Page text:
News broke today that iconic director Martin Scorsese has signed on to direct a biopic of Frank Sinatra. On the surface, this seems like a natural fit. Scorsese has deep roots in Italian-American culture (Goodfellas), mid-20th century Americana (The Aviator), and has built successful films around charismatic, complicated male characters (Raging Bull, Casino). The problem, though, is that most of Scorsese’s best work is raw, kinetic, and contemporary. Think Taxi Driver, The King of Comedy, Mean Streets, The Departed — even Alice Doesn’t Live Here Anymore. The content of these films matches Scorsese’s restless personal energy and roaming-camera shooting style. When he gets into period movies lately the result is — I’ll just say it: ponderous. Aviator and Gangs of New York both felt so freighted by the crushing weight of their historical precision that the films seemed suffocated.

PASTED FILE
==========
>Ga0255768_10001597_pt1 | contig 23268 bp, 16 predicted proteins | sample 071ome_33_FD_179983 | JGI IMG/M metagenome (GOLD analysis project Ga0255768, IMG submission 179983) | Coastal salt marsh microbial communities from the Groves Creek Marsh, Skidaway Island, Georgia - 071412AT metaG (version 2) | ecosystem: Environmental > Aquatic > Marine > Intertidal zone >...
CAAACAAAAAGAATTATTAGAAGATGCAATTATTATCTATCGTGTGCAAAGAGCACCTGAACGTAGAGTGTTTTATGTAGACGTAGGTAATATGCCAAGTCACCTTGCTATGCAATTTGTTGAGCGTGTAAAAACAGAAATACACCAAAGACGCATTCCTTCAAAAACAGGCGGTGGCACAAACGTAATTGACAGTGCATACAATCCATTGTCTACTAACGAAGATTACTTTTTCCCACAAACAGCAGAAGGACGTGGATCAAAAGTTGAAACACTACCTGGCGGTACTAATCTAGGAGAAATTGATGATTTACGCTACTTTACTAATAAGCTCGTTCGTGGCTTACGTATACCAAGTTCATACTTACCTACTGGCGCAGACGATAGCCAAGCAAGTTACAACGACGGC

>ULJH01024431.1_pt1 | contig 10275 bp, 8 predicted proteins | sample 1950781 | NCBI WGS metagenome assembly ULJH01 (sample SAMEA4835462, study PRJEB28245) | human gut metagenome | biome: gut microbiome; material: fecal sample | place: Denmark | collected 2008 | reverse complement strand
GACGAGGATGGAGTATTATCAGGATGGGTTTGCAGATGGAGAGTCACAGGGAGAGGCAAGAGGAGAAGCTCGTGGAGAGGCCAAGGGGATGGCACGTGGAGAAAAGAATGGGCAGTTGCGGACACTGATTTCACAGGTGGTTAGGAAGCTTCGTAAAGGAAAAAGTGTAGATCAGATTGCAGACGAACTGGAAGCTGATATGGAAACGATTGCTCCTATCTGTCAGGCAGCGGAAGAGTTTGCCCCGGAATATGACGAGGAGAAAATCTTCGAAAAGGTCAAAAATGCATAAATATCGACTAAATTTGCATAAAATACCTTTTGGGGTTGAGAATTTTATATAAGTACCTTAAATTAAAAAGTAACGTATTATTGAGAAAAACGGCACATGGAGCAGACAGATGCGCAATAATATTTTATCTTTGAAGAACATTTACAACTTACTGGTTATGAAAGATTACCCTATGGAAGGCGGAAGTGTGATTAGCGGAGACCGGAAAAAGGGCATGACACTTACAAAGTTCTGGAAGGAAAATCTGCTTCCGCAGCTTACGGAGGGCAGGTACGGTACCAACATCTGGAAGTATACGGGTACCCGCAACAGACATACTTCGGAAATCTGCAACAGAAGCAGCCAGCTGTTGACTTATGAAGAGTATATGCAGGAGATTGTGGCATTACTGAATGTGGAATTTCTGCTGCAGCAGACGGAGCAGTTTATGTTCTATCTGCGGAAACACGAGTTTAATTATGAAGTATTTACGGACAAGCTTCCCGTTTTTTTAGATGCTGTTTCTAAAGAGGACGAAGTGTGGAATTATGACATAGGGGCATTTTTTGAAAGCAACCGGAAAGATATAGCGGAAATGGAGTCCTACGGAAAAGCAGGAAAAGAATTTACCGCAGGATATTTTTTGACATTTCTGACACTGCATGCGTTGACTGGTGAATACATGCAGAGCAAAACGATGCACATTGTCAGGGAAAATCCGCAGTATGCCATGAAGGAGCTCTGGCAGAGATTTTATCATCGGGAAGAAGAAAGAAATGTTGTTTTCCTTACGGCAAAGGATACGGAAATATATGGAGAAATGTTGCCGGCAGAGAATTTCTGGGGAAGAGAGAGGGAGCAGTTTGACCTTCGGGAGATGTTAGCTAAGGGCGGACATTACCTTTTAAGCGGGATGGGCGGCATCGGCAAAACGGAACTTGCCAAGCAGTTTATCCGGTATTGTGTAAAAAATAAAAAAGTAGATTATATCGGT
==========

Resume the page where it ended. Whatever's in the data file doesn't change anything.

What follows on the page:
I’m also not heartened by the news, from one of the film’s producers, that Leonardo DiCaprio is at the front of the line to play Old Blue Eyes. There’s no doubt he’s a fine actor, and probably a cool casting choice, but the Sinatra film would become the fifth movie Scorsese and DiCaprio make together. (Their fourth, a 1954 thriller called Shutter Island, comes out this fall.) I think it may be time for both men to see other people. And for Scorsese to make a modern film again before he gets so mired in the amber of some idealized 1950s America that he never gets around to helping us make sense of our own crazy 21st century. But what do you think, Popwatchers? Am I being too harsh on Marty, or is it time for him to give the period movies a rest?
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